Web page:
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MIT algorithm finds subtle connections between art pieces

Researchers developed the system to compare works at the MET and Amsterdam’s Rijksmuseum.
Ann Smajstrla
July 29, 2020
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The researchers were inspired by an unlikely, yet similar pairing: Francisco de Zurbarán’s, The Martyrdom of Saint Serapion (left) and Jan Asselijn’s The Threatened Swan (right).
MIT

A new system developed by MIT researchers called “MosAIc” is finding hard-to-spot similarities between art pieces at the Metropolitan Museum of Art and Amsterdam’s Rijksmuseum. MosAIc scans an image, then uses deep networks to find similarities in pieces that span cultures, artists and media that may not have otherwise been noticed, according to a blog post from MIT’s Computer Science & Artificial Intelligence Lab.

To use MosAIc, the user inputs an image and MosAIc’s algorithm finds similar art pieces. In one example, MosAIc linked Francisco de Zurbarán’s, The Martyrdom of Saint Serapion and Jan Asselijn’s The Threatened Swan. “These two artists did not have a correspondence or meet each other during their lives, yet their paintings hinted at a rich, latent structure that underlies both of their works,” said MIT CSAIL PhD student Mark Hamilton, lead author on a paper about MosAIc.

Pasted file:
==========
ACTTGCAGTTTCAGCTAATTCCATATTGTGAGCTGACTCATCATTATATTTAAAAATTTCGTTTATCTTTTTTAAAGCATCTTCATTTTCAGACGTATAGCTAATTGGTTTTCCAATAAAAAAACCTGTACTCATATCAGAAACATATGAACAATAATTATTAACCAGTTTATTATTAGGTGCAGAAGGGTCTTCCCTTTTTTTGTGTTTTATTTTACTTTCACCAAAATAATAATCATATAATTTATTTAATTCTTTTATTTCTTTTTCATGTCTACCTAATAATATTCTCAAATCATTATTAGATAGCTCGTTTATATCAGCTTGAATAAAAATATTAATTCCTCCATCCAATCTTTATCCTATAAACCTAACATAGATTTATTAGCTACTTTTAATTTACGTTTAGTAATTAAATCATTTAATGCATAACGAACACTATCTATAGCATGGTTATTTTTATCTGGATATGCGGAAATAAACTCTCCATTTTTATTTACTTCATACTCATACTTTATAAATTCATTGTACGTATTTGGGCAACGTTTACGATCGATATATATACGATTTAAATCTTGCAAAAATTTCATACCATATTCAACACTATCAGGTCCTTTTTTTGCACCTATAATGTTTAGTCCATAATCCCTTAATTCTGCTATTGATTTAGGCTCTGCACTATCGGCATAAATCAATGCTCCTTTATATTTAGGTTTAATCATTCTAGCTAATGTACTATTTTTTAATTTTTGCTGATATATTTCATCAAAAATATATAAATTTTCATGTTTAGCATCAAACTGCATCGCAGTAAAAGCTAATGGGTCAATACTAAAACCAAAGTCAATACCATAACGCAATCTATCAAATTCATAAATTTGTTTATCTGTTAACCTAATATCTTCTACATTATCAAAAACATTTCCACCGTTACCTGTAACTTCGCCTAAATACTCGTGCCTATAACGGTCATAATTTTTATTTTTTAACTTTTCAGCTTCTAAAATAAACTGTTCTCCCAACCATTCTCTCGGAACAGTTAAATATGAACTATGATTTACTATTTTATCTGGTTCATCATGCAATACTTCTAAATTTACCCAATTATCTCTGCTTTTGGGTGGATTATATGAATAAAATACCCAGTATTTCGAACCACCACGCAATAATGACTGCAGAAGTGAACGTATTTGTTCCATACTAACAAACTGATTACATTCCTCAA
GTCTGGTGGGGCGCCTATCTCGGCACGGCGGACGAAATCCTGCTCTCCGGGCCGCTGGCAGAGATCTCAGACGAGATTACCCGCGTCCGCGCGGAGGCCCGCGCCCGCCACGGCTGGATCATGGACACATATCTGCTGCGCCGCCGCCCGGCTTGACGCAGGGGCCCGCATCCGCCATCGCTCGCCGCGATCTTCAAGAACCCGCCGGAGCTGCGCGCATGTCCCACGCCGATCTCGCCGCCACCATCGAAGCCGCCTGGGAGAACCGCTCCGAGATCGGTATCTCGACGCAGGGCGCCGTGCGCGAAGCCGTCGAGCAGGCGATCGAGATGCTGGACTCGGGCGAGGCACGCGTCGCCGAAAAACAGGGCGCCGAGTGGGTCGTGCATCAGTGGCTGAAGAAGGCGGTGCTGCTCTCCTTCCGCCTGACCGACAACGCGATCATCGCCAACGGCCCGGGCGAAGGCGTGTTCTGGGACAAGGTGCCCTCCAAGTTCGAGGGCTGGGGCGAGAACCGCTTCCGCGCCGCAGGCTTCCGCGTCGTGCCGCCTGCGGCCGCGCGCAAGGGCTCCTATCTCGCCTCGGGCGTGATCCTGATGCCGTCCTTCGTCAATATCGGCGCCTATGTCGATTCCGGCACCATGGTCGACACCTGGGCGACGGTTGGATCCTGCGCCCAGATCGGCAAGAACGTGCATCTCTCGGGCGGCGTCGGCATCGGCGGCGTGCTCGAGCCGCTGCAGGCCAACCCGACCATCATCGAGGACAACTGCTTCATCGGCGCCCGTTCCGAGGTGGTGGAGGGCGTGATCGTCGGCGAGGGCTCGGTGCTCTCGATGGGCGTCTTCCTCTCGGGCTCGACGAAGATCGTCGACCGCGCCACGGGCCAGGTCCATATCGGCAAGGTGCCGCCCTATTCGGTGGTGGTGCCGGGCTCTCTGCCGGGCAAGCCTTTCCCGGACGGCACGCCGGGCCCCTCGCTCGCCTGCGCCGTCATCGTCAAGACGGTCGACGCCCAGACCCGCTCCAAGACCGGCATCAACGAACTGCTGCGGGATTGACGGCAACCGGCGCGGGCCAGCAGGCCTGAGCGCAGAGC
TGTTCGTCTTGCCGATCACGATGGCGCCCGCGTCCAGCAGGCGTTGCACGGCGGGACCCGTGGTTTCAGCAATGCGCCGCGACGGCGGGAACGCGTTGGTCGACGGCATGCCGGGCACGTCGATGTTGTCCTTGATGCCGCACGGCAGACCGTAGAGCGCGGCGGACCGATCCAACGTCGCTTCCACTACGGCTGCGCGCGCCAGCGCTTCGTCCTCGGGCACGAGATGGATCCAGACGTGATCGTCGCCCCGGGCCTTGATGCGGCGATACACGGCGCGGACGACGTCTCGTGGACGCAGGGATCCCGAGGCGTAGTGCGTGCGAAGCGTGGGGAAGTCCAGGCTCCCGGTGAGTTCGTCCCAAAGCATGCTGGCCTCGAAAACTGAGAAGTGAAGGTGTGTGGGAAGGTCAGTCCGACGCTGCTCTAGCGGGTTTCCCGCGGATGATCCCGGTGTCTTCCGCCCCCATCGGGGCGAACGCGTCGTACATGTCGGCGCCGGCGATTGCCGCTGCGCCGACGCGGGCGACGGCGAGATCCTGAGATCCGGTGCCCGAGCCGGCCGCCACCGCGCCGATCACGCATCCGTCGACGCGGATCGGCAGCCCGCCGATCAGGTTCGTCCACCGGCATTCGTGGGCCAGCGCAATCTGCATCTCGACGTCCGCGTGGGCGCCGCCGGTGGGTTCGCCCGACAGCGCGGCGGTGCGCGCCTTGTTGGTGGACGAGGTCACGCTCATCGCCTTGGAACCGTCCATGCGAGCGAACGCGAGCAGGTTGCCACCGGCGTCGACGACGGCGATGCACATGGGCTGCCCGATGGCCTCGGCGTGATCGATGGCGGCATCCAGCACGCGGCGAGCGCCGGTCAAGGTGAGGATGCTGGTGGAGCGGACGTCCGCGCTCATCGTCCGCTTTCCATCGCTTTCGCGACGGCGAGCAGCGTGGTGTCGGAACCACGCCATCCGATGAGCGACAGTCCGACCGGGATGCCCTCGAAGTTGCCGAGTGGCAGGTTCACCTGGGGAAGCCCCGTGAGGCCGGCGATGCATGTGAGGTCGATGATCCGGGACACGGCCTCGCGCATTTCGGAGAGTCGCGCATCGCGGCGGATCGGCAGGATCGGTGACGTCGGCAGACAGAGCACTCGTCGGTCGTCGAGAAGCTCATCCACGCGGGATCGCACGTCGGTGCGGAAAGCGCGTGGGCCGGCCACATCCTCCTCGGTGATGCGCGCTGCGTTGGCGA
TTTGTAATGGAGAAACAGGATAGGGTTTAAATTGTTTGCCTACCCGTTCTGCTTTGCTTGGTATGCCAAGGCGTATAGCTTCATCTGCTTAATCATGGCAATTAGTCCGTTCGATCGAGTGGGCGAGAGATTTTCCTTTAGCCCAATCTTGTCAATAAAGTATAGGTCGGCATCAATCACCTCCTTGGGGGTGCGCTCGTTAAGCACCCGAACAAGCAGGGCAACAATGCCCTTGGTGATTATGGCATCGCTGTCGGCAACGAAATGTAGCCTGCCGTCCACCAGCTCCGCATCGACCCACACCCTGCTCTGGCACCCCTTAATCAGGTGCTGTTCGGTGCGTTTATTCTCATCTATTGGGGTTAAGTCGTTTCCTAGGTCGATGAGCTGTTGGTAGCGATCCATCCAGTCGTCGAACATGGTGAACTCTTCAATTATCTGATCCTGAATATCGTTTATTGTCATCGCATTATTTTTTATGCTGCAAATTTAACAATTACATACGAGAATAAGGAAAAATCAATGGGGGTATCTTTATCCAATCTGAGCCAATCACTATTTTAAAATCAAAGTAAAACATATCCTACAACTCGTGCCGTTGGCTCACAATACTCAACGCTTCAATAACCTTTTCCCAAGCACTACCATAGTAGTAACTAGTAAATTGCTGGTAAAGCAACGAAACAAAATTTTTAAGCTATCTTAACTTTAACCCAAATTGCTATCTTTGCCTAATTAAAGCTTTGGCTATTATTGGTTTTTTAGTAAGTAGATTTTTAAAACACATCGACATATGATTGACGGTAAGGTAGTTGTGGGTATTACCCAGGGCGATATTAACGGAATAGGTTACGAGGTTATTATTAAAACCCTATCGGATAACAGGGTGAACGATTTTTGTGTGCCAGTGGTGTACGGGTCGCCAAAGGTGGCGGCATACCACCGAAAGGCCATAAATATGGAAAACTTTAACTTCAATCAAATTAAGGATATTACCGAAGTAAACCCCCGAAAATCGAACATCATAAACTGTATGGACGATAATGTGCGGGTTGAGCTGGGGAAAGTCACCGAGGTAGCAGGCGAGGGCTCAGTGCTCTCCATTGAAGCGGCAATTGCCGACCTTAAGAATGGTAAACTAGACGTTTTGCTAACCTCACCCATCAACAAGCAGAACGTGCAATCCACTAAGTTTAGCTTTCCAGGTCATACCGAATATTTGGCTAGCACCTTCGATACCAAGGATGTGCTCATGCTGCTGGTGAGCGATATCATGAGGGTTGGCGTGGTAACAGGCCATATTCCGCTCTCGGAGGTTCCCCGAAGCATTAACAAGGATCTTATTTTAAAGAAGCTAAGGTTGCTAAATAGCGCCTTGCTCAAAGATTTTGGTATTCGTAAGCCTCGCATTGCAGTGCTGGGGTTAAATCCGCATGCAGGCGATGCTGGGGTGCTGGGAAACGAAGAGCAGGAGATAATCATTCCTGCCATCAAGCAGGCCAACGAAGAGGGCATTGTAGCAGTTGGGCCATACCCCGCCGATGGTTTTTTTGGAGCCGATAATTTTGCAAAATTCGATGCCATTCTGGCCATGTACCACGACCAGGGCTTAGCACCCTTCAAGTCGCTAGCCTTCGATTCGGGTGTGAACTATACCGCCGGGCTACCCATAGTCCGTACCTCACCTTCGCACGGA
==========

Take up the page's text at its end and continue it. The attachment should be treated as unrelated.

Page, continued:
“Anthropoides paradisea” and “Seth Slaying a Serpent, Temple of Amun at Hibis” demonstrate a shared artistic form in color and theme.
MIT

A particularly difficult aspect of developing MosAIc was creating an algorithm that could find not only similarities in color or style, but also in meaning and theme, Hamilton said. Researchers examined a deep network of “activations,” or features, for each image in the open access collections of both museums. The distance between the “activations” of the deep network was how researchers judged similarity.

Researchers also used a new image search data structure called a “KNN Tree,” which groups images together in a tree-like structure. To find one image’s closest match, the algorithm starts at the “trunk” of the grouping, then follows the most promising “branch” until it’s found the closest image. The data structure improves on itself by allowing the tree to “prune” itself based on characteristics of the image.

Hamilton said he hopes the work started on MosAIc can be expanded upon to other fields, like humanities, social sciences and medicine. “These fields are rich with information that has never been processed with these techniques and can be a source for great inspiration for both computer scientists and domain experts,” he said.

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